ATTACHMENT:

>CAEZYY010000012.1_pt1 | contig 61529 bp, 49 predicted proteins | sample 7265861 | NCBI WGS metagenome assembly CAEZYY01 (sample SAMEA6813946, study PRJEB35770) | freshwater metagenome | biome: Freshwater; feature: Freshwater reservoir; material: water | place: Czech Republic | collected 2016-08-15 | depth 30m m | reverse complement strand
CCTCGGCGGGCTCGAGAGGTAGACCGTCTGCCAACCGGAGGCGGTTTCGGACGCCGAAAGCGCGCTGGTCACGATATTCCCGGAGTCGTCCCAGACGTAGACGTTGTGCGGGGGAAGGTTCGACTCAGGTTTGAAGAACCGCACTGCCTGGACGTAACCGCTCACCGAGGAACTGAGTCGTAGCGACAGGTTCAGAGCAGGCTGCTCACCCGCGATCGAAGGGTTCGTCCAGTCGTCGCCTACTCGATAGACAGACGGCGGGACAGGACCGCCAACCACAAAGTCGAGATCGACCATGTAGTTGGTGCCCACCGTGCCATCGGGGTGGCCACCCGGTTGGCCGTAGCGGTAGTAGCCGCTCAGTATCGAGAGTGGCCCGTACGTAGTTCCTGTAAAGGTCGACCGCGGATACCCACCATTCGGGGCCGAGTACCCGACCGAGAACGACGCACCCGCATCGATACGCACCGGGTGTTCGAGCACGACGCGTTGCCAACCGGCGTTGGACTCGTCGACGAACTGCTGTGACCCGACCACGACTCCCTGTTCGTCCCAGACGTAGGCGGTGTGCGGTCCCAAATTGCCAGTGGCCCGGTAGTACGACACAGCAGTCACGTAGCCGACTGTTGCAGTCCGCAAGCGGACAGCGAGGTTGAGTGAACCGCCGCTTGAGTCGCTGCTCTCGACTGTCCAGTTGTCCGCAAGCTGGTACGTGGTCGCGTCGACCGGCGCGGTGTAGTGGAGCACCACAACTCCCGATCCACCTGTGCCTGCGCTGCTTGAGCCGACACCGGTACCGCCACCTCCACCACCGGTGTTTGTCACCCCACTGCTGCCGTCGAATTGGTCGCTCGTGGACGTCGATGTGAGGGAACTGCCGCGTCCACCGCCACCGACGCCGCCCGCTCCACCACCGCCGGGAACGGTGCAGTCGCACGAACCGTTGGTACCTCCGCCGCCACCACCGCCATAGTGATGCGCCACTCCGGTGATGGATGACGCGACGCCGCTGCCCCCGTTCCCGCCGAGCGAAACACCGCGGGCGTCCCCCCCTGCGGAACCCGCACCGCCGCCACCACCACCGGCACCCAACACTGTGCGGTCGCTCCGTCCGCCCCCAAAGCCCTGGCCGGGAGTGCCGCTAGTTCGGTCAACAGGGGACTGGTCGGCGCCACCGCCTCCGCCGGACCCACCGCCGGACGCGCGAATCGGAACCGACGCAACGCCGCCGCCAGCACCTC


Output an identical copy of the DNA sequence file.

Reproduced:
>CAEZYY010000012.1_pt1 | contig 61529 bp, 49 predicted proteins | sample 7265861 | NCBI WGS metagenome assembly CAEZYY01 (sample SAMEA6813946, study PRJEB35770) | freshwater metagenome | biome: Freshwater; feature: Freshwater reservoir; material: water | place: Czech Republic | collected 2016-08-15 | depth 30m m | reverse complement strand
CCTCGGCGGGCTCGAGAGGTAGACCGTCTGCCAACCGGAGGCGGTTTCGGACGCCGAAAGCGCGCTGGTCACGATATTCCCGGAGTCGTCCCAGACGTAGACGTTGTGCGGGGGAAGGTTCGACTCAGGTTTGAAGAACCGCACTGCCTGGACGTAACCGCTCACCGAGGAACTGAGTCGTAGCGACAGGTTCAGAGCAGGCTGCTCACCCGCGATCGAAGGGTTCGTCCAGTCGTCGCCTACTCGATAGACAGACGGCGGGACAGGACCGCCAACCACAAAGTCGAGATCGACCATGTAGTTGGTGCCCACCGTGCCATCGGGGTGGCCACCCGGTTGGCCGTAGCGGTAGTAGCCGCTCAGTATCGAGAGTGGCCCGTACGTAGTTCCTGTAAAGGTCGACCGCGGATACCCACCATTCGGGGCCGAGTACCCGACCGAGAACGACGCACCCGCATCGATACGCACCGGGTGTTCGAGCACGACGCGTTGCCAACCGGCGTTGGACTCGTCGACGAACTGCTGTGACCCGACCACGACTCCCTGTTCGTCCCAGACGTAGGCGGTGTGCGGTCCCAAATTGCCAGTGGCCCGGTAGTACGACACAGCAGTCACGTAGCCGACTGTTGCAGTCCGCAAGCGGACAGCGAGGTTGAGTGAACCGCCGCTTGAGTCGCTGCTCTCGACTGTCCAGTTGTCCGCAAGCTGGTACGTGGTCGCGTCGACCGGCGCGGTGTAGTGGAGCACCACAACTCCCGATCCACCTGTGCCTGCGCTGCTTGAGCCGACACCGGTACCGCCACCTCCACCACCGGTGTTTGTCACCCCACTGCTGCCGTCGAATTGGTCGCTCGTGGACGTCGATGTGAGGGAACTGCCGCGTCCACCGCCACCGACGCCGCCCGCTCCACCACCGCCGGGAACGGTGCAGTCGCACGAACCGTTGGTACCTCCGCCGCCACCACCGCCATAGTGATGCGCCACTCCGGTGATGGATGACGCGACGCCGCTGCCCCCGTTCCCGCCGAGCGAAACACCGCGGGCGTCCCCCCCTGCGGAACCCGCACCGCCGCCACCACCACCGGCACCCAACACTGTGCGGTCGCTCCGTCCGCCCCCAAAGCCCTGGCCGGGAGTGCCGCTAGTTCGGTCAACAGGGGACTGGTCGGCGCCACCGCCTCCGCCGGACCCACCGCCGGACGCGCGAATCGGAACCGACGCAACGCCGCCGCCAGCACCTC